SIMPSON, Sir James Young, 1st baronet (1811–1870), physician. ALS re Peruvian antiquities. 1850s

SIMPSON, Sir James Young, 1st baronet (1811–1870), physician. ALS re Peruvian antiquities. 1850s

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SIMPSON, Sir James Young, first baronet (1811–1870), physician & obstetrician. Autograph letter signed to Mr Keith Johnstone, March Hall, 2 sides, 8vo, no date [1850s], 52 Queen’s St, Edinburgh, thanking him for an invitation which he was unable to accept as he was dining with the Belgian Consul, and informing him that a Dr Smith from Lima living at 2 Manor Place “has bought over a large collection of Peruvian Antiquities and Pictures which perhaps would interest Mr Pentland, as if I remember rightly some of his first Minerological investigations were made in that part of the world”.

Sir James Young Simpson was an important Scottish figure in the history of medicine famous for his discovery of the anaesthetic properties of chloroform and for its successful general medical use. He also had a great interest in archaeological and historical subjects, and in 1861 was elected professor of antiquities by the Royal Scottish Academy. His correspondent was the geographer and cartographer (Alexander) Keith Johnston  (1804–1871), geographer at Edinburgh in ordinary to the queen, fellow of the Royal Society of Edinburgh, and honorary doctor of the University of Edinburgh.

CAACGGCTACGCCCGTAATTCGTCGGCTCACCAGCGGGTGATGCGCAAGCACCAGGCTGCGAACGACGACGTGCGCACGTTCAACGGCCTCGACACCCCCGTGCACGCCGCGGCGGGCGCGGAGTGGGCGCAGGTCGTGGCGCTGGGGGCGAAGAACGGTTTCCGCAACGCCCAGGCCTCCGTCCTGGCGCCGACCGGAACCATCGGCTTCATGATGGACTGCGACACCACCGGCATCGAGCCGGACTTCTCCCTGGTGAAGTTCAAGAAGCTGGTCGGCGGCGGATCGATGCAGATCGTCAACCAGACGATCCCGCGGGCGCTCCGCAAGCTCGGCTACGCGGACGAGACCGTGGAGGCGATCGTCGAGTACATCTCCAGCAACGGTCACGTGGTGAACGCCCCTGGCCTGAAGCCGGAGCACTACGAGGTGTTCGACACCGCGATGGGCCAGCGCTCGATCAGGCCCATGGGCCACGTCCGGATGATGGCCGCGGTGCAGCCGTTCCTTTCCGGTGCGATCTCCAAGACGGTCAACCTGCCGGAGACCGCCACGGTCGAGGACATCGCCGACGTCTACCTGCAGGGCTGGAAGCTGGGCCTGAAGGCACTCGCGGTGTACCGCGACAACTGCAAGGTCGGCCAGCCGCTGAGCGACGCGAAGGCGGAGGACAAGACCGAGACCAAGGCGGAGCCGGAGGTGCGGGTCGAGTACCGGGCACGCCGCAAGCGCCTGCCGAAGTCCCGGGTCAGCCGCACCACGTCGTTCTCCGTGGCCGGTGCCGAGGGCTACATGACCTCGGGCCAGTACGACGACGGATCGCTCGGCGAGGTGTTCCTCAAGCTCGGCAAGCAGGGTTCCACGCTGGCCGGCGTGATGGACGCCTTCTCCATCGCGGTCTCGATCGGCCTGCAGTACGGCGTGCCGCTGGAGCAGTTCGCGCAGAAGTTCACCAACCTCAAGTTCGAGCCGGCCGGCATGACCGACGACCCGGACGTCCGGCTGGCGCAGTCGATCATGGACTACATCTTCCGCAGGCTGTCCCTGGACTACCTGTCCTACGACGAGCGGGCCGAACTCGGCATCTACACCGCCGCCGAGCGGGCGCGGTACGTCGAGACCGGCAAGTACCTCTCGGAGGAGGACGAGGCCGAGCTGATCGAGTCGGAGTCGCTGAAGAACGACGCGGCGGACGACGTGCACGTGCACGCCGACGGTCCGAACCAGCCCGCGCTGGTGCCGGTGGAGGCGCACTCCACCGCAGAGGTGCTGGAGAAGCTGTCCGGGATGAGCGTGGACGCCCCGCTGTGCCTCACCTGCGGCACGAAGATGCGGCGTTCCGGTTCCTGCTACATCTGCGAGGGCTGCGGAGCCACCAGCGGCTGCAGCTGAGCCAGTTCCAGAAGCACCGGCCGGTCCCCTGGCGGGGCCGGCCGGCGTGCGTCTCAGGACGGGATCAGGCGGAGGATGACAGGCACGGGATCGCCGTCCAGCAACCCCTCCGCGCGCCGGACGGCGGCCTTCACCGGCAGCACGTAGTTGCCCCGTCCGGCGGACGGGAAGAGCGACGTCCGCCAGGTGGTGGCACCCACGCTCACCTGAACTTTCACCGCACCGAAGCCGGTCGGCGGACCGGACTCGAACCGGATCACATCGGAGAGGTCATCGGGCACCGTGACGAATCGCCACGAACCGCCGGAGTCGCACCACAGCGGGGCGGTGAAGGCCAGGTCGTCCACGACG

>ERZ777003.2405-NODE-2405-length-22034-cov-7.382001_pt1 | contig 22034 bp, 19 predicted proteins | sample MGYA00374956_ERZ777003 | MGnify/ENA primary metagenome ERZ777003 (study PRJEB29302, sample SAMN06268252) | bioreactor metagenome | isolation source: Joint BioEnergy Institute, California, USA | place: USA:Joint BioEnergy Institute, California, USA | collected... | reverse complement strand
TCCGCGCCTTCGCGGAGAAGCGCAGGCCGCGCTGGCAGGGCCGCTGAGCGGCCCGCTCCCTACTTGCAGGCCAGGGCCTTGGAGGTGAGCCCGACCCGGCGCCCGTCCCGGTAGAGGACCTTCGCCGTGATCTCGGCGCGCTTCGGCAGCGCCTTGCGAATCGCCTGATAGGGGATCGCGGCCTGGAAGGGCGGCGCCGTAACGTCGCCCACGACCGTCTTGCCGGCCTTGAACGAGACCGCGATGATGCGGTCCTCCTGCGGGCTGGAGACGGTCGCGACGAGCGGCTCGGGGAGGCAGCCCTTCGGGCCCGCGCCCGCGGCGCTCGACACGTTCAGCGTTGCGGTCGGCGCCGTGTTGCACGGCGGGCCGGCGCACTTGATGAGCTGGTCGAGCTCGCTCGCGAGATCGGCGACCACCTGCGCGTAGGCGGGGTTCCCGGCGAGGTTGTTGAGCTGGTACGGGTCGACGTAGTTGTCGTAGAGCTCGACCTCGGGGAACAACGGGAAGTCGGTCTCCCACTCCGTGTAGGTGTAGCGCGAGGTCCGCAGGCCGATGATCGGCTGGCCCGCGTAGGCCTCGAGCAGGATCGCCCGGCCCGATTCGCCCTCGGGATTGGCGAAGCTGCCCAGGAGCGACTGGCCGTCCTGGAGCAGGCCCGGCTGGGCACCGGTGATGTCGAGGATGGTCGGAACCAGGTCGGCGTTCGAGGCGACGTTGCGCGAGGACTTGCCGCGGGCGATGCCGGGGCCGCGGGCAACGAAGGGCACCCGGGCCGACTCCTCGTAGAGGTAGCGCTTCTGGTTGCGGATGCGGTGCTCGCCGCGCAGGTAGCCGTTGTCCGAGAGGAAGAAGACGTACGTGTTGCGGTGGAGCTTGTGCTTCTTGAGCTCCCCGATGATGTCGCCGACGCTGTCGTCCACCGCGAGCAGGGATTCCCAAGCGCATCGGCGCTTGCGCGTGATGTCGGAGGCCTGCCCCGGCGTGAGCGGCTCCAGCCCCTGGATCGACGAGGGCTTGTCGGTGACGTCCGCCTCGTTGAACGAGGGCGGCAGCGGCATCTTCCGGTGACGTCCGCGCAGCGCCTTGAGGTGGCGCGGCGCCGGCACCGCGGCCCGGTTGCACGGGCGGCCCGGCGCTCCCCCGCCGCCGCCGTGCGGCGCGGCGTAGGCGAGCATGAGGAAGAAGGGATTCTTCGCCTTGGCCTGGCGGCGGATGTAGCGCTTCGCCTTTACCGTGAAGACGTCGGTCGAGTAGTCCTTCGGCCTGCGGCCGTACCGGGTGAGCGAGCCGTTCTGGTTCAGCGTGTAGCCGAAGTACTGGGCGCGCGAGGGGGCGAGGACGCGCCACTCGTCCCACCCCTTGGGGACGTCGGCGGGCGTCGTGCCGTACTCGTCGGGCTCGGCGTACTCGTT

In suggesting to Johnston that ‘Mr Pentland’ might be interested in Dr Smith’s collection of Peruvian antiquities, Johnston as a geographer was doubtless well acquainted with the naturalist and explorer Joseph Barclay Pentland (1797–1873). Pentland undertook extensive explorations in Peru and Bolivia, where he collected many plant, animal and fossil specimens as well as archaeological remains. He helped Mary Somerville in the preparation for publication of maps of Peru and Bolivia for her Physical Geography (1848),  An undescribed nickel–iron mineral he found from Craigmure, Argyll, came to be named ‘pentlandite’ after him.

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